Small things make a big difference
By Sarah Sortum, Ecotourism manager at Calamus Outfitters and Great Plains Ecotourism Coalition Consultant
In my recent travels to South Africa and Namibia, I experienced wonderful professional customer service and hospitality. Looking back, it was the seemingly small acts of kindness that I appreciated most. These small acts made a big difference in my experience and helped shape my overall impression of the people, culture, and destination. It drove home the power of individual actions that add up to equal an entire guest experience.
A couple acts of kindness stand out for me. The first took place in Tambo International Airport upon my arrival in Johannesburg. I had just navigated customs, baggage claim and exchanging money. I was tired from the long flight, nervous about being in an unfamiliar country and traveling by myself. As I walked out of the airport interior I met chaos. I was overwhelmed by a mass of signs and people yelling the names of destinations, pick-ups and taxi services. As I walked to the exit doors, I looked for a sign or any information that would point me to the bus terminal to catch my shuttle. I couldn’t find anything or anyone. As I stood there looking around (telling myself to remain calm), a young man approached me and asked if I needed assistance.
It was plain to see that he was a taxi driver, and I was immediately relieved he had asked if I needed help instead of trying to sell me a taxi ride. After explaining that I was looking for the bus terminal he volunteered to walk me there, even though he knew I would not be requiring a taxi. After reaching the bus terminal, he found the security guard in charge and let him know which shuttle I was waiting for before wishing me a nice day and returning to the airport to find customers for his taxi. That was my first impression of South Africa. I appreciated his kind approach, caring demeanor, and willingness to assist me even though I would not be using his specific service. This first impression helped me feel more at ease and confident in a new place.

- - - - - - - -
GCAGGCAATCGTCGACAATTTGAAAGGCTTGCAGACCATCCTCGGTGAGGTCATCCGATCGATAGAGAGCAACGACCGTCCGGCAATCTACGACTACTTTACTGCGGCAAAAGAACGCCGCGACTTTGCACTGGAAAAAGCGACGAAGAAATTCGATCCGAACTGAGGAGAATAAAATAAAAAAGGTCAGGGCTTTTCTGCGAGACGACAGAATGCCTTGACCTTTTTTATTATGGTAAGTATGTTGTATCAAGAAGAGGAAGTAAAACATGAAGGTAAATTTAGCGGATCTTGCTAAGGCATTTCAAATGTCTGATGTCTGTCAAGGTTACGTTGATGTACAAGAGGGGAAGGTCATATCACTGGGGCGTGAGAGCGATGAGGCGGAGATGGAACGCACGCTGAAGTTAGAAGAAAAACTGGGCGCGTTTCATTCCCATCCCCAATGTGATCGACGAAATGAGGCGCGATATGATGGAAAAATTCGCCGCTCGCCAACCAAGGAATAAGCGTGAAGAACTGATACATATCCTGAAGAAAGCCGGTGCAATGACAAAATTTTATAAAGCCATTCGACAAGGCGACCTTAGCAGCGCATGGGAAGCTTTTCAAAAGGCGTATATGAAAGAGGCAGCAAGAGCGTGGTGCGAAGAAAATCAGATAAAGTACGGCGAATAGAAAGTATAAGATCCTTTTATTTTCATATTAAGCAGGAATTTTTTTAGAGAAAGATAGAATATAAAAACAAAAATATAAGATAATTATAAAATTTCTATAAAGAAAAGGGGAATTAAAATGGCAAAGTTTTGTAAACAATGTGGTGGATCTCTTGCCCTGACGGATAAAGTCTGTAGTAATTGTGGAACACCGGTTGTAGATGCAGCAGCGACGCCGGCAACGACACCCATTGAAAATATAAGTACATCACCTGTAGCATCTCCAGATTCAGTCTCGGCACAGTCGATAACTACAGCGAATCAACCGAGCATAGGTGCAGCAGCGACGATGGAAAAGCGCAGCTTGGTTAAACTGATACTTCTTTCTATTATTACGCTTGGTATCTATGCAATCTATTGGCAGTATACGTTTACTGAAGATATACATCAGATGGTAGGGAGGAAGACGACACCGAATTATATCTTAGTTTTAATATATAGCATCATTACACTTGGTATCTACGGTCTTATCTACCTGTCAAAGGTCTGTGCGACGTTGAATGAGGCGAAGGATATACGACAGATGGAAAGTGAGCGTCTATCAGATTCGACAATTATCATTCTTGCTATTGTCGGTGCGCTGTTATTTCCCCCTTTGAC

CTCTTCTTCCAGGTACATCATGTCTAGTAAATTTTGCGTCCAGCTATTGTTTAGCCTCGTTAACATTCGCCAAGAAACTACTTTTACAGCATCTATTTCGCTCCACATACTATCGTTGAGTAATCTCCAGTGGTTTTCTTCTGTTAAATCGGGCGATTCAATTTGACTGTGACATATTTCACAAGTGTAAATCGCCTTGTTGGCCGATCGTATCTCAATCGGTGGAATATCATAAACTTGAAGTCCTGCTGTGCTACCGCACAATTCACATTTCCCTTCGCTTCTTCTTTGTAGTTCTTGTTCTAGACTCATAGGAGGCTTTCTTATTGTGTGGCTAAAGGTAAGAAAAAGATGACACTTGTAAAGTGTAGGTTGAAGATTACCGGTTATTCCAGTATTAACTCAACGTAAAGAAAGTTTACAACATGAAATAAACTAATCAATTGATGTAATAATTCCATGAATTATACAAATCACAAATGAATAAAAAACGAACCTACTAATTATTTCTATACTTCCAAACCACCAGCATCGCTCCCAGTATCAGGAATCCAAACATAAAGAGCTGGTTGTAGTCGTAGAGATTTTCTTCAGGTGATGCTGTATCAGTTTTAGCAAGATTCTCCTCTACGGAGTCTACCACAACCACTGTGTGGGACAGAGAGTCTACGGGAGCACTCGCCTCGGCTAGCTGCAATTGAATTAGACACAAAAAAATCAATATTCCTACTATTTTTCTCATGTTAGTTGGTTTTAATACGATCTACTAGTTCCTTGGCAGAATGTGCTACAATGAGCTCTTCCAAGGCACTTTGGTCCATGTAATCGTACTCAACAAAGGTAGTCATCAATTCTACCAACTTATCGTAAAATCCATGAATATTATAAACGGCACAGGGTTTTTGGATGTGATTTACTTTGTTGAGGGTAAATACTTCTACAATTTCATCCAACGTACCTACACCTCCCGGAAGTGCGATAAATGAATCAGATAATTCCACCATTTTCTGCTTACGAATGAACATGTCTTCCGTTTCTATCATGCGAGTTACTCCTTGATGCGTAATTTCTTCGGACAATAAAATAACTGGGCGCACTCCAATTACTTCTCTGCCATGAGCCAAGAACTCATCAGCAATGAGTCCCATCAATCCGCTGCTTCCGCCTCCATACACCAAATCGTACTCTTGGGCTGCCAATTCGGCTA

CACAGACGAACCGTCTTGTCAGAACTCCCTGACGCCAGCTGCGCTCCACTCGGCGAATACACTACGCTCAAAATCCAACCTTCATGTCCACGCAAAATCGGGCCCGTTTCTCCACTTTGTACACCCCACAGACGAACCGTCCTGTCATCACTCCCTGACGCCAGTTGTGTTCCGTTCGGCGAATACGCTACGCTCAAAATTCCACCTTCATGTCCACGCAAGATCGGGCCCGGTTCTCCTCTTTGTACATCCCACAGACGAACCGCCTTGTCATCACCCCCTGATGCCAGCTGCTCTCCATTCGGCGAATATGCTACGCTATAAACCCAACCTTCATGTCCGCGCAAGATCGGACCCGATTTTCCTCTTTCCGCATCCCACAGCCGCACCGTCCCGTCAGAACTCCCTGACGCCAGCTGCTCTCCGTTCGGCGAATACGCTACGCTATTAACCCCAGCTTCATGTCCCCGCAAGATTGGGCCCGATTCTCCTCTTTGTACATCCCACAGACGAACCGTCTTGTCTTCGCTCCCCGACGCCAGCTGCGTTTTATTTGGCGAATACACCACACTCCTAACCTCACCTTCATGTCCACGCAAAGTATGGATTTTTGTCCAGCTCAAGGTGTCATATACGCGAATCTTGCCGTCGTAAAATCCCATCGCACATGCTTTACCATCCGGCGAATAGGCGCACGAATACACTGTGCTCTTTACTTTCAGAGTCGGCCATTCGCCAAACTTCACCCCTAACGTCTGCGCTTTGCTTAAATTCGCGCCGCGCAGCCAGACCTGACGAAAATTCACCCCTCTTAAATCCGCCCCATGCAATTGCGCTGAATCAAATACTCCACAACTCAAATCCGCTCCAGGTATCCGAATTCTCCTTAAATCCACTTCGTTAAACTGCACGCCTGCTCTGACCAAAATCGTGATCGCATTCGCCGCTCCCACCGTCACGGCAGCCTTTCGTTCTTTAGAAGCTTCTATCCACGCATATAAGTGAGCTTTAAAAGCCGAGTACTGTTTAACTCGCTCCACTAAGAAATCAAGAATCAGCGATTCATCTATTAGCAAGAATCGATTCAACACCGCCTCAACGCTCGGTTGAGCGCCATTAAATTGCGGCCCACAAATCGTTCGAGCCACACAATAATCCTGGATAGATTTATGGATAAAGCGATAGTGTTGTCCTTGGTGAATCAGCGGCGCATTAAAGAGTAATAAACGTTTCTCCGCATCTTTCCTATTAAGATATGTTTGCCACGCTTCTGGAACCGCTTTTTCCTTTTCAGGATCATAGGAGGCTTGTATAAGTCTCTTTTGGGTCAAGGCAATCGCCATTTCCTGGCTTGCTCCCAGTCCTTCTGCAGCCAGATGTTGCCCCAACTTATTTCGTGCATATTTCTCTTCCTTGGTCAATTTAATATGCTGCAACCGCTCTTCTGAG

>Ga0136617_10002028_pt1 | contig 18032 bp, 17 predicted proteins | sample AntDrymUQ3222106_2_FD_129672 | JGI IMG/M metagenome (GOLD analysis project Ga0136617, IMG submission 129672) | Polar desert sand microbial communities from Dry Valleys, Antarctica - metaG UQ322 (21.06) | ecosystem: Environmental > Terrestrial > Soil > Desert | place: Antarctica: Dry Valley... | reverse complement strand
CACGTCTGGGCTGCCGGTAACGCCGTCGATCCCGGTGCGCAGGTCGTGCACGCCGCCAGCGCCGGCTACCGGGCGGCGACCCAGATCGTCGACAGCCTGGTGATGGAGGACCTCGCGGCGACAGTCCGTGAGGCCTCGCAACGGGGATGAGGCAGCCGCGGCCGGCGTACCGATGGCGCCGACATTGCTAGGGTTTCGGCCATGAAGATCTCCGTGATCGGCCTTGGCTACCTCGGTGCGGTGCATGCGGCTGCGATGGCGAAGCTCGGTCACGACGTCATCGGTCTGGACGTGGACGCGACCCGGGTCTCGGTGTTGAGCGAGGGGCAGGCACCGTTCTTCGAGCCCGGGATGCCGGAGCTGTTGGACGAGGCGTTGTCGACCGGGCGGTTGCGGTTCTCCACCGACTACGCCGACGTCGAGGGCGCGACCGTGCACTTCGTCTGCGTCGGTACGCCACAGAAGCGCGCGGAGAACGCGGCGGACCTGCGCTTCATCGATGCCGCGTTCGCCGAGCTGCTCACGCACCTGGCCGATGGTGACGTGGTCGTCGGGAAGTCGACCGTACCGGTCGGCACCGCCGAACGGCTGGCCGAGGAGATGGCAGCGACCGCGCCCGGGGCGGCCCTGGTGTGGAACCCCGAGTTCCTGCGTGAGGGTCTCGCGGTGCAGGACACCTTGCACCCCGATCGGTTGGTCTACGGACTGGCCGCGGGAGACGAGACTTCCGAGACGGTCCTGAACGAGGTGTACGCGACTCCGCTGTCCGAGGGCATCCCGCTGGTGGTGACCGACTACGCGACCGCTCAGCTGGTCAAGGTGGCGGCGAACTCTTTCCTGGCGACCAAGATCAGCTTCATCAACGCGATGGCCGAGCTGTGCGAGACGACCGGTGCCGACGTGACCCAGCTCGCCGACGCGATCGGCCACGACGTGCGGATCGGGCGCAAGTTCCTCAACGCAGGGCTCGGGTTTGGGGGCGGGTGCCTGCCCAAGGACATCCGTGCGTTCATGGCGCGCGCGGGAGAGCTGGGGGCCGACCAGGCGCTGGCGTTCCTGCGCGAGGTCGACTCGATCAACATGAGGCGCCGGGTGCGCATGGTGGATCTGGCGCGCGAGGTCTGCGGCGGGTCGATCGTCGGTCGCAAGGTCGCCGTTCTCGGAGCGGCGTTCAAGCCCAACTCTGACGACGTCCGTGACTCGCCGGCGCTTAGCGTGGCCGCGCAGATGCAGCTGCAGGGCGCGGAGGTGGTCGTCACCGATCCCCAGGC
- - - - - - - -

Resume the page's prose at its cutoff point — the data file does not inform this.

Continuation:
My second random act of kindness occurred shortly after meeting the taxi driver. While waiting in the bus terminal, I noticed the security guard the taxi driver spoke to when I arrived kept glancing in my direction. At first I wasn’t sure why. Was he making sure I was still there? Had I missed my shuttle and he was annoyed with me? Perhaps the taxi driver told him I was alone and an easy target? Needless to say, my imagination was starting to run wild.
Soon, the security guard slowly approached the bench I was sitting on. I offered a nervous smile. He smiled back and without a word grabbed my bags that I had ill-advisedly placed on the end of the bench and wheeled them around to the inside of the bench. He patted the bags, gave me a wink and walked away. I immediately realized that he had been nervous about where I had placed my bags…they would have been an easy target if someone would have wanted to take advantage. He placed them in a safer place without making me feel foolish or attracting extra attention. My impression of South Africans was pretty much sealed now!
There were other small acts of kindness that helped make my trip more enjoyable, safer and memorable. I will be eternally grateful to those people, especially the ones whose names I don’t know and will never encounter again, who took the time to be kind. I could explain their acts away by pointing out that they understand tourist’s equal dollars, and that would be true. But I think it shows that kindness clearly communicates across different languages, borders and cultures, reminding us of our shared humanity.
For me, kindness while traveling trumped any fine accommodation or fancy meal and made me feel like a visitor turned friend rather than a temporary tourist. Bottom line, it’s the easiest and most important item we can offer, with exponential returns.